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Local Doc Shares Pain Relief Techniques in New Book


A local doctor changed his practice for treating pain after learning a new treatment model. He has now written a new textbook to keep up with the demand from other doctors wanting to learn the new techniques.

Dr Todd Capistrant became expert in a form of osteopathic medicine called the Fascial Distortion Model. It treats pain coming from the fascia that covers all the muscles and bones in the body.

“?I ?usually tell patients it’s a wrinkle or a disruption in that shiny tissue of your body. Everybody knows you can iron something and get it fixed, so why not iron fascia?”

The Fascial Distortion Model, or FDM, requires a lot of hands-on treatment, where doctors or therapists might use their own hands to push a patient’s muscles apart, or smooth out the covering of a muscle.

“The idea being the fascia is the tension in the body, and if the tension is altered, you have discomfort and you have problems.” “Because I saw it used do things for patients that I had not been trained in my usual osteopathic or family practice training.”

Capistrant got interested when colleagues who had just learned the model at a conference, treated him for chronic tennis elbow, and his relief was nearly immediate.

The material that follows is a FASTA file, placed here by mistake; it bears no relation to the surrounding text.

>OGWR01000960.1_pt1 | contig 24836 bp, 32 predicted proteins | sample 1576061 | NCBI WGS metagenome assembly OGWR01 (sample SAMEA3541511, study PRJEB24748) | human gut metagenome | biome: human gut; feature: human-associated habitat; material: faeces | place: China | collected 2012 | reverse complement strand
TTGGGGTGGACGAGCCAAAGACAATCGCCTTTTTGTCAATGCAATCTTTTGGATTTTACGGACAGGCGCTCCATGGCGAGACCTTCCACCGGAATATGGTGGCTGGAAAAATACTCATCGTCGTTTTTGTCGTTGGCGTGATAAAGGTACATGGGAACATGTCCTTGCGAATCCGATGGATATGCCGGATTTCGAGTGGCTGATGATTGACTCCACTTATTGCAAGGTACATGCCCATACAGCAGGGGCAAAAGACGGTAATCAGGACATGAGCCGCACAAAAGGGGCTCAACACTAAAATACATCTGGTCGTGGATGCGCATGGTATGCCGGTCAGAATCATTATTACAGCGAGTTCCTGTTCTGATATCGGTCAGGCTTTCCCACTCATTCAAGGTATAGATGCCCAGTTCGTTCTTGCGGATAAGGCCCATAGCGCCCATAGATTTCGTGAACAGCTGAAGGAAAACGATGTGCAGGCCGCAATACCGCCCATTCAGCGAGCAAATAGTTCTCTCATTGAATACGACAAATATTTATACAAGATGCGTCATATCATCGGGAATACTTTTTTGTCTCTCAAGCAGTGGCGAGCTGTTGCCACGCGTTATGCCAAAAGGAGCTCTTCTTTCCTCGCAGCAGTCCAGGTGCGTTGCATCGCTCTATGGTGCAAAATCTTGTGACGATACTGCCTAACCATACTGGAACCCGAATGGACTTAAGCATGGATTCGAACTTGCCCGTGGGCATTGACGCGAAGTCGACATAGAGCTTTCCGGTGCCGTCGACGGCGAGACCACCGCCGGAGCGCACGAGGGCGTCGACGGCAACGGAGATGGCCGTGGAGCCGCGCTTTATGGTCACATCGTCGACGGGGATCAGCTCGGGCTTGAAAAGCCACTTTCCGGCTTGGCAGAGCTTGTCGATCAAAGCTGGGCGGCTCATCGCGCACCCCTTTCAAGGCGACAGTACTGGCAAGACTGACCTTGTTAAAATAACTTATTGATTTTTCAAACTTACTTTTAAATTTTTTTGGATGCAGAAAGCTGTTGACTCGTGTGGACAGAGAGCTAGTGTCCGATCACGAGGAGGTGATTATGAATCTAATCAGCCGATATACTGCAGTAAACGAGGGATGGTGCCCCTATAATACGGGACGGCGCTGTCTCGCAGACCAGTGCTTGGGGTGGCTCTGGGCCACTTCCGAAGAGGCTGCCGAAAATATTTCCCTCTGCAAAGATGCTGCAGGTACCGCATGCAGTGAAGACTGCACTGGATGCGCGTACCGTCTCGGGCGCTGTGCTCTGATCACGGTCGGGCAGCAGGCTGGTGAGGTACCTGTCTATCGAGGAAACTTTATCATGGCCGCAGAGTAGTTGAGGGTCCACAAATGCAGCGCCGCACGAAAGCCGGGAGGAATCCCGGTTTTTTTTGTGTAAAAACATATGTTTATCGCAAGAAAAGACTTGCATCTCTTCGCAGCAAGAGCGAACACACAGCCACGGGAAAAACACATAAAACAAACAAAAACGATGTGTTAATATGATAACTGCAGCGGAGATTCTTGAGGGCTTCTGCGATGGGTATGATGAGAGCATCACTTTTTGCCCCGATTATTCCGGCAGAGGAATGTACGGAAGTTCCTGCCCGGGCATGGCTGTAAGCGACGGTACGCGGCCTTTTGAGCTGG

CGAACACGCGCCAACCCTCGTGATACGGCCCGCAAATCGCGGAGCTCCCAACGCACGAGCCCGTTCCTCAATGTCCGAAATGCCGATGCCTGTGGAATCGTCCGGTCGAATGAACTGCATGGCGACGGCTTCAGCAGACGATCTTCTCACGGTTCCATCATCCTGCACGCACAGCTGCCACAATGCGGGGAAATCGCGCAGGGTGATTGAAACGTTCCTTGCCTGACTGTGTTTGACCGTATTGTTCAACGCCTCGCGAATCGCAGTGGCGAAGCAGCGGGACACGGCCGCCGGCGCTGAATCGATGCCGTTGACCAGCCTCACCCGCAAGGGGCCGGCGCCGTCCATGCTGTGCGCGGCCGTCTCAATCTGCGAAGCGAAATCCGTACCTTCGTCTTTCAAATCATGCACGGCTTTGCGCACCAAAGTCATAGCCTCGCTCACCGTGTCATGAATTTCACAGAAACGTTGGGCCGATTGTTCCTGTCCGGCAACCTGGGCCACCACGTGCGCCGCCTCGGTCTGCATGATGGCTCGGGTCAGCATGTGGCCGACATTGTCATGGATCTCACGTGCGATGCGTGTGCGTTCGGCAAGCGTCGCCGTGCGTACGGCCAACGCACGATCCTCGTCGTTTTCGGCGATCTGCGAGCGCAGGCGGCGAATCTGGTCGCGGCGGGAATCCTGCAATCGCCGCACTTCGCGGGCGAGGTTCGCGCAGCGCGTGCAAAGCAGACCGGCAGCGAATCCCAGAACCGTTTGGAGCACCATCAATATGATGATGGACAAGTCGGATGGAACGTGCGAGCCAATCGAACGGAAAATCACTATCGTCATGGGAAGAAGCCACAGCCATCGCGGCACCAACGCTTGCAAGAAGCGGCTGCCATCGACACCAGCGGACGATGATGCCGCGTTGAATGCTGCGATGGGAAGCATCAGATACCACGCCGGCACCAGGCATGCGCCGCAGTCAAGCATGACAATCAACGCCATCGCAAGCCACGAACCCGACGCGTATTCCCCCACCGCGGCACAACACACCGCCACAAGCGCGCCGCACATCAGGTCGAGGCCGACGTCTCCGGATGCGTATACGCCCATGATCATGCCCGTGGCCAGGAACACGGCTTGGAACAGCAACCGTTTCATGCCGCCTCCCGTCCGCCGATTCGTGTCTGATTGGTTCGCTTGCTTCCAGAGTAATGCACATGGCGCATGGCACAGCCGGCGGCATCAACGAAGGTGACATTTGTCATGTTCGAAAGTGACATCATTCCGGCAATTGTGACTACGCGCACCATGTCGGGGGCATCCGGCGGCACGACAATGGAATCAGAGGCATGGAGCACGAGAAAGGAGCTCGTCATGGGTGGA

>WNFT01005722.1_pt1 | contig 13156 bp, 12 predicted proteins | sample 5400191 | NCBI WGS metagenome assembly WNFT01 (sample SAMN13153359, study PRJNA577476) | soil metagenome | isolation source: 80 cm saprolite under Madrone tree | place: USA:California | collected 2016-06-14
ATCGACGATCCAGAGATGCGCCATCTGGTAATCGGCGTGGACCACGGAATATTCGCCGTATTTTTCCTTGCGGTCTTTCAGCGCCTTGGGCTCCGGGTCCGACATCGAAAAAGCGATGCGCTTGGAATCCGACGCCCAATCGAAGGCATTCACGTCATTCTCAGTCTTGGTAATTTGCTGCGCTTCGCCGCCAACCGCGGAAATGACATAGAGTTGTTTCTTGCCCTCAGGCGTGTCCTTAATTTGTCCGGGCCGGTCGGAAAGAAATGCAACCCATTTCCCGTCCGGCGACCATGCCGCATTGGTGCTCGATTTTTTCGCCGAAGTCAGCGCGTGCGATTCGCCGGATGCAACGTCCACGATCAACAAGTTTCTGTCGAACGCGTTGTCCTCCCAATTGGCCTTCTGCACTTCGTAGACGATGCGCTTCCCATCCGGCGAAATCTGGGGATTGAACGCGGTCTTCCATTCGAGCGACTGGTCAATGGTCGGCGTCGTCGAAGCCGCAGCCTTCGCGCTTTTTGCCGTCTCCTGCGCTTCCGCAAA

“Thought he was a little crazy, and he said ‘let us try,’ so, they attacked me and fixed my elbow pain that had failed traditional methods for over two years.”

The Fascial Distortion Model was introduced by the American physician Stephen Typaldos (1957-2006), who taught the techniques until he died in 2006. Capistrant and a handful of American doctors have become expert in the model, and started to teach it in weekend-long sessions. Capistrant wrote a book for his patients, called “Why does it Hurt?” that he still hands out. But there weren’t good materials for doctors to learn FDM.

“Dr. Typados’ book was essentially unavailable, and so for years, there’s been clamor for ‘wee need a textbook, we need a textbook.’”

Capistrant partnered with Dr. Georg Harrar from Austria to write the new book called The Fascial Distortion Model: Philosophy, Principles and Clinical Applications. It was released earlier this year and is available from Handspring Publishing. It has lots of photos for students to pick up on where treatment can be applied for what type of pain. It is not even too expensive, for a textbook – about $60. And it is being translated into Korean.

“It won’t replace a hands-on course, but we hope it will accompany it very well.”

FDM has become a popular pain-treatment model in Alaska, where there is a higher proportion of osteopathic doctors, and in the Interior, Foundation Health Partners' Tanana Valley Clinic has run an Osteopathic Manipulative Medicine Clinic for seven years.

“One of the reasons we are so popular in Fairbanks – people like to be active here. They do not want to be held down. I really think that’s one of the things that led to the growth of our OMM clinic.”

But it not only osteopaths, as MDs and physical therapists also want to learn the techniques. Capistrant will pick up his FDM teaching again this fall.